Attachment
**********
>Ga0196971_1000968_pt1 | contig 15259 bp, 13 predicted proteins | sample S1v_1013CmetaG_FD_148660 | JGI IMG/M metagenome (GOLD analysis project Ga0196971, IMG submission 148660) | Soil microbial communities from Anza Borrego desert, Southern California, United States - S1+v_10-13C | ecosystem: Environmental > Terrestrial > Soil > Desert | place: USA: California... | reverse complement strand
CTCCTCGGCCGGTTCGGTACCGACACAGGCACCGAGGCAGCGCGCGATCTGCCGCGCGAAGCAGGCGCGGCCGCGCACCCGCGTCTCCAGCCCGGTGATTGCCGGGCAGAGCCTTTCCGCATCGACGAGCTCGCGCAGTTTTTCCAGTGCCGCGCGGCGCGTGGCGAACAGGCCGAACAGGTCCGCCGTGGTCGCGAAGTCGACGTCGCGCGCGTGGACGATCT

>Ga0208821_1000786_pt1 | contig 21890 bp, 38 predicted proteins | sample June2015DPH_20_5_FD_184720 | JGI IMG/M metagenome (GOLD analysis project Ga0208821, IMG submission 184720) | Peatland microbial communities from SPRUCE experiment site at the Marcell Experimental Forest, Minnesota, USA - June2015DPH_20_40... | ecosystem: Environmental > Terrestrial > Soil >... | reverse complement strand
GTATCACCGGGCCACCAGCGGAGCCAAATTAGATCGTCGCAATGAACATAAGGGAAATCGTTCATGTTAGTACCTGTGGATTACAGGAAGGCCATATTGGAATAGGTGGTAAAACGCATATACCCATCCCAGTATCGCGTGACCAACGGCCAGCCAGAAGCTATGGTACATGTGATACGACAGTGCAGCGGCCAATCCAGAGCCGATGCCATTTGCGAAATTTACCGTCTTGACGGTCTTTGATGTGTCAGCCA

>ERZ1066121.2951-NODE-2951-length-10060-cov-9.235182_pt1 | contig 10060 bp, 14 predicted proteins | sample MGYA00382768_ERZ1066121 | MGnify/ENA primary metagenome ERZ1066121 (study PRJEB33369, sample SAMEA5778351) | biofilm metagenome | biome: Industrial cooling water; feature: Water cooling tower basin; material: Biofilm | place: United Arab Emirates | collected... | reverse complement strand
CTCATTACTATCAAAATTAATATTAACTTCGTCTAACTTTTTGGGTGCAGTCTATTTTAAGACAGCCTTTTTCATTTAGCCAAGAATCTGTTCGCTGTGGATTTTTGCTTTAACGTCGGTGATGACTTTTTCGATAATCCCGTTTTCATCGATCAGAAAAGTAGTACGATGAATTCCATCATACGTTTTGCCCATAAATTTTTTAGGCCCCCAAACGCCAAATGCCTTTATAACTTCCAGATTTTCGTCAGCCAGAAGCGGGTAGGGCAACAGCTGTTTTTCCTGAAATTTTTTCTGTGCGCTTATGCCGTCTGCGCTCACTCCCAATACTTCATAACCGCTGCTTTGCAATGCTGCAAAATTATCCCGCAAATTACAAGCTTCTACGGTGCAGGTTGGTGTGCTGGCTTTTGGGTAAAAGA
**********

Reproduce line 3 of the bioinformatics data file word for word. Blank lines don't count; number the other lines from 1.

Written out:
>Ga0208821_1000786_pt1 | contig 21890 bp, 38 predicted proteins | sample June2015DPH_20_5_FD_184720 | JGI IMG/M metagenome (GOLD analysis project Ga0208821, IMG submission 184720) | Peatland microbial communities from SPRUCE experiment site at the Marcell Experimental Forest, Minnesota, USA - June2015DPH_20_40... | ecosystem: Environmental > Terrestrial > Soil >... | reverse complement strand